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The attorney general of New York State, Eliot Spitzer, will be in our town Monday to go about his business and do all the things that attorneys general do.

He'll drop by his regional office on Court Street to greet his staff. He'll address a fund-raising group at Daemen College and probably talk about consumer fraud or his new efforts to keep tabs on the insurance industry.

But Spitzer visits Buffalo Monday no longer a mere mortal. Following Chuck Schumer's declaration earlier this month that he will remain in the Senate, Spitzer marches into Buffalo basking in the aura of presumptive Democratic candidate for governor in 2006.

It's his if he wants it. And every indication points to a campaign already under way.

Spitzer's visit this week cements a foundation he has been constructing for years. He has always maintained close ties to the local Democratic hierarchy through Chairman Len Lenihan and Steve Pigeon, his predecessor. Through aides like Ken Schoetz, head of his Buffalo office and part of former County Executive Dennis Gorski's political brain trust, Spitzer remains plugged into the local scene.

And because he is a serious student of New York politics, Spitzer knows that in order to become governor, he must win Erie County. It's an overwhelmingly Democratic bastion that the GOP often claims but that may be ready to "return home" following three straight votes for Republican George Pataki as governor.

As a result, Spitzer the candidate overshadows Spitzer the attorney general on his Monday visit. According to informed sources, he has slated several meetings with top party officials and labor leaders, all expected to play key roles in the upcoming campaign. He also will attend an evening fund raiser hosted by the area's top two Democrats -- Assembly Majority Leader Paul Tokasz and Mayor Tony Masiello -- at the home of Tokasz's daughter.

Spitzer must feel confident already, especially after Masiello ranks as the first Democrat to come home following two successive elections of supporting a Republican for governor.

Lenihan and his fellow Dems feel good about Spitzer in '06. They see no Republican gearing up like Spitzer should Pataki make his third term his last, and they frankly don't seem concerned about the governor either, should he decide to run again.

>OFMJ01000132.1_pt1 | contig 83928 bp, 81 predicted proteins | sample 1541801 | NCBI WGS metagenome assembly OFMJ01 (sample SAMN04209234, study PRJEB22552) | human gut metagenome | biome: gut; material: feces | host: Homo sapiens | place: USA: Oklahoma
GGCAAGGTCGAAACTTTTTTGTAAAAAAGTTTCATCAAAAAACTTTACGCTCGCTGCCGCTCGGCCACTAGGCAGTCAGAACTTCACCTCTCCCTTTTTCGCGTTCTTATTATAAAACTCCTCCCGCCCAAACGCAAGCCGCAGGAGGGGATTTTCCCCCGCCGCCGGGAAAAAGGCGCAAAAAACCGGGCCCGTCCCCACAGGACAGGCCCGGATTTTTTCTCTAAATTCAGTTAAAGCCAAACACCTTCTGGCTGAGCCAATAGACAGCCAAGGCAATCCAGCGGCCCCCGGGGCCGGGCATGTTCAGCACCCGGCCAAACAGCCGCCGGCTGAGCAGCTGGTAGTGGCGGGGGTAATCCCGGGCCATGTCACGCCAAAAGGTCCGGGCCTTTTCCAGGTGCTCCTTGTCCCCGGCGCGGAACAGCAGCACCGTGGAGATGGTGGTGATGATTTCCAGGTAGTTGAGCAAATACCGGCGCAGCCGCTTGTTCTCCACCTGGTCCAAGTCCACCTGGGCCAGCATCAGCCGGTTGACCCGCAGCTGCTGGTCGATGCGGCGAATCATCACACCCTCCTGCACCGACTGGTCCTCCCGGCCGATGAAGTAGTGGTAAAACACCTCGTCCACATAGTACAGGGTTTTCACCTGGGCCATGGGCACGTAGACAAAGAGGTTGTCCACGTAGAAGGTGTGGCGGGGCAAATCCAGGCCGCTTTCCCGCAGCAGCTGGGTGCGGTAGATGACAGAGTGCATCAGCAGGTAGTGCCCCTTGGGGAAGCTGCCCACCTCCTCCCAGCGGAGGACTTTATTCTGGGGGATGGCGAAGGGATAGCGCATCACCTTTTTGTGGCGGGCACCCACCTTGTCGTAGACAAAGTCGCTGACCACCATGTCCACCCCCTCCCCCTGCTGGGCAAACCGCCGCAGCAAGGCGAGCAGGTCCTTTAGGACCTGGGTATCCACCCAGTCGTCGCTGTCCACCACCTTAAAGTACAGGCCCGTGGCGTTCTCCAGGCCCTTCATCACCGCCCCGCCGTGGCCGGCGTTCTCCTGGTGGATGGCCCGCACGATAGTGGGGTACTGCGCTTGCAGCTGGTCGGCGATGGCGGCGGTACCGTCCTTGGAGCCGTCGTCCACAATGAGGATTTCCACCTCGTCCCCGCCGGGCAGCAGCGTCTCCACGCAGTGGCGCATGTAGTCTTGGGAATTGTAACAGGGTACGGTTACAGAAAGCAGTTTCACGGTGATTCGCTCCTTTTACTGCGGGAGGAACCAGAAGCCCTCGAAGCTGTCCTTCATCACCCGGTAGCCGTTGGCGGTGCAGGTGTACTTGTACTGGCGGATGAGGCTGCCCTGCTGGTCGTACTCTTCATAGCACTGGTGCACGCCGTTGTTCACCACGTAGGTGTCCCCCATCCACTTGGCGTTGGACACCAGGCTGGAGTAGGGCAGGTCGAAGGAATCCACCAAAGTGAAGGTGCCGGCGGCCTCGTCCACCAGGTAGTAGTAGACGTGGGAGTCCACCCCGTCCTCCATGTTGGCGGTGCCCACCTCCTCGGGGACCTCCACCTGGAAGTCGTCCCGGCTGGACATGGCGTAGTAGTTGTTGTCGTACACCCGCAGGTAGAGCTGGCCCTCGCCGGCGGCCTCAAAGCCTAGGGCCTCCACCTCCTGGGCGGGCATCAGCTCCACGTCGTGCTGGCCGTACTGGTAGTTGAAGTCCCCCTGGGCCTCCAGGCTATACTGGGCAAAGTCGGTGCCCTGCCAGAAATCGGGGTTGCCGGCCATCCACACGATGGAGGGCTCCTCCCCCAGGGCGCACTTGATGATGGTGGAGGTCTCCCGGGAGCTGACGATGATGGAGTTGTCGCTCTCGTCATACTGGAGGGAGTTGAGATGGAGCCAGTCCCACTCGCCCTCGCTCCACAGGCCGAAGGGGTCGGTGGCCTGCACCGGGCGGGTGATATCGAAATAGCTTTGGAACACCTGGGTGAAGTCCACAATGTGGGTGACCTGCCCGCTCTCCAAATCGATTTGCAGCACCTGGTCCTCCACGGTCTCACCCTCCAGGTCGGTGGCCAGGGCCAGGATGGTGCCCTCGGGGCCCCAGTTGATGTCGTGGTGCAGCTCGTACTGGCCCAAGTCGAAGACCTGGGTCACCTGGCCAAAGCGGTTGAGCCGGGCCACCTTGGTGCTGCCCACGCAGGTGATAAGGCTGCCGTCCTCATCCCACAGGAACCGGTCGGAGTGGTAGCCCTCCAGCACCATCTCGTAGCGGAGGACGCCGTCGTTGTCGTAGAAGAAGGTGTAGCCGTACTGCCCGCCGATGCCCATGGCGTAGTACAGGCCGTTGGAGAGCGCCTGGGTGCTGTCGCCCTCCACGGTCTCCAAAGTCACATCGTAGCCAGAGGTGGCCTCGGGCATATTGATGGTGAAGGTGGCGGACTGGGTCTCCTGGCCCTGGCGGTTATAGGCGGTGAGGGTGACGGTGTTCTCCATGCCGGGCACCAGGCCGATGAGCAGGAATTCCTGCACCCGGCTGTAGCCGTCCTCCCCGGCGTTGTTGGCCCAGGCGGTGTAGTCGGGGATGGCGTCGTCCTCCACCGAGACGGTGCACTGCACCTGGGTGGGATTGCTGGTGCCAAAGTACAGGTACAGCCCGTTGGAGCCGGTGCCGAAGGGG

And there is a sense of relief in Democratland. The hierarchy here is also close to Schumer, and the prospect of a divisive and expensive primary campaign between the state party's top two Dems loomed as gut wrenching. Now they see peace in our time, and the prospect of Spitzer as frequent visitor and friend of the local party.

A few political leftovers on this Thanksgiving weekend:

Watch for local Democrats to settle on a County Legislature replacement for Assemblyman-elect Mark Schroeder within the next two weeks, since the newcomer's vote will provide the majority margin.

The top three candidates for the appointment are seen by most sources as Tim Kennedy, Jeff Conrad and Lou Petrucci. But Paul Sullivan, who challenged Schroeder in the Assembly primary back in September, is expected to enter the 2005 Democratic primary for the legislative seat.

Chuck Eaton, a long-time confidante of Brian Higgins, is expected to be named soon as the congressman-elect's chief of staff. Sources also expected Megan Corbett and Chris Fahey to join Higgins, with Mike Hughes and campaign spokeswoman Suzanne Anziska mentioned as possible press secretaries.

Republican Chairman Bob Davis begins his duties as head of Pataki's national political action committee in December as he plans a plethora of presidential parties during inaugural festivities for President Bush. Davis will direct several major Pataki events in the capital, including a gala on Jan. 19, the night before inauguration.